Education at prestigious centres is valuable

BMJ 1995; 310 doi: https://doi.org/10.1136/bmj.310.6979.596b (Published 04 March 1995) Cite this as: BMJ 1995;310:596
  1. B S Drasar
  1. Acting dean London School of Hygiene and Tropical Medicine, London WC1E 7HT

    EDITOR,—Several questions arising in Fiona Godlee's article on World Health Organisation fellowships need to be addressed.1 These include the value of education at prestigious centres (of which the London School of Hygiene and Tropical Medicine is a leading example), the role of externally imposed objectives in education, and the WHO's priorities. Examination of the WHO may be justified, but the more general conclusions do not follow.

    Both young students and professionals in midcareer come to prestigious centres because they obtain value for money. At the London School of Hygiene and Tropical Medicine one in five overseas students finance their own studies. The school enables students to build a one year course to complete a unique training related to their professional objectives. For established professionals this is a well proved mechanism for intellectual refurbishment and development. To obtain such programmes elsewhere requires infrastructural and academic investment.

    Godlee discusses training objectives in terms of the WHO's objectives for the programme and the training needs of the country concerned. An equal component must be the needs and objectives of the students. Our students who were interviewed by Professor Stuart MacLeod commended their training for its relevance to research in the developing world. The students are professionals who are aware of the health agendas in their country. To imply that objectives should be imposed on them is to devalue their contribution to the development of objectives within the health agenda. The discredited model of training described in Godlee's article is not one that I recognise.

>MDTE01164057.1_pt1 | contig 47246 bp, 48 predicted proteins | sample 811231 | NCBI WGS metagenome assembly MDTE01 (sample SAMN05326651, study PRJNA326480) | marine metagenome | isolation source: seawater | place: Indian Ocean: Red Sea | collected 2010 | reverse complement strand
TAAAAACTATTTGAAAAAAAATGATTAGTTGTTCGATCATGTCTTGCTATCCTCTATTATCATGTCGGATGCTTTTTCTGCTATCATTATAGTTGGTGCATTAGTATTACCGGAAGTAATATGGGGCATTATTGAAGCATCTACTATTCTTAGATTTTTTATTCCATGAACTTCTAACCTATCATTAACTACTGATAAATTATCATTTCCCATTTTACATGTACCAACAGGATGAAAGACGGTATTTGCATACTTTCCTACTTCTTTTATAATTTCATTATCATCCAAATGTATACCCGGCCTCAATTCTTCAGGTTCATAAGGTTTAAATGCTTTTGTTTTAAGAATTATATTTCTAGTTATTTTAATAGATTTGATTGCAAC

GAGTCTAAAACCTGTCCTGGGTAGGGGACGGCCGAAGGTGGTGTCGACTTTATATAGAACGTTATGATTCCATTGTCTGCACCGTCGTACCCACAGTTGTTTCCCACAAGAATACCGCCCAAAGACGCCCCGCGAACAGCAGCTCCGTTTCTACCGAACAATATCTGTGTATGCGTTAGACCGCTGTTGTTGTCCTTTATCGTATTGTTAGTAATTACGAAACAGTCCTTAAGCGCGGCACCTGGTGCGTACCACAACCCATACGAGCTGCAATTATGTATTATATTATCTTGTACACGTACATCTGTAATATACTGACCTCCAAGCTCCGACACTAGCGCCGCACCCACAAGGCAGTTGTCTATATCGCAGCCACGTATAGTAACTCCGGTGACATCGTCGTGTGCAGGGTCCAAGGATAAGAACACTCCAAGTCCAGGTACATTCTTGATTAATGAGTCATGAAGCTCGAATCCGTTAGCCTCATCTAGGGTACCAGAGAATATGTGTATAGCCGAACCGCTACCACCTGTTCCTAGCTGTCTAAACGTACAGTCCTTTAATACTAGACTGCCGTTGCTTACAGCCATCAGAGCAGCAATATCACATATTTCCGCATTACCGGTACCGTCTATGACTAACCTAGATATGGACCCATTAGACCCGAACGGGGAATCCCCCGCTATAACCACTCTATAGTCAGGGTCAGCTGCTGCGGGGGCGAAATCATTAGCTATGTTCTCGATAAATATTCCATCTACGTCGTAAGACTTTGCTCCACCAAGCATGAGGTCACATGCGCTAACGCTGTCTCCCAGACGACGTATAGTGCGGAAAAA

The number of overseas students educated each year at the London School of Hygiene and Tropical Medicine is greater than that on the total programme of Inclen, the international clinical epidemiology network. This year students from 86 countries are studying at the school, and this provides an opportunity for them to put their country's problems in an international context. They become part of the wider international group of alumni of the school and can network among colleagues, sharing related experiences.

    Our aim is to enhance the status of self sustaining critical thinkers, ensuring that they can maintain academic and managerial activity without needing to depend on northern institutions. The test is not the extent to which they are supported but the extent to which they can enable others to function.


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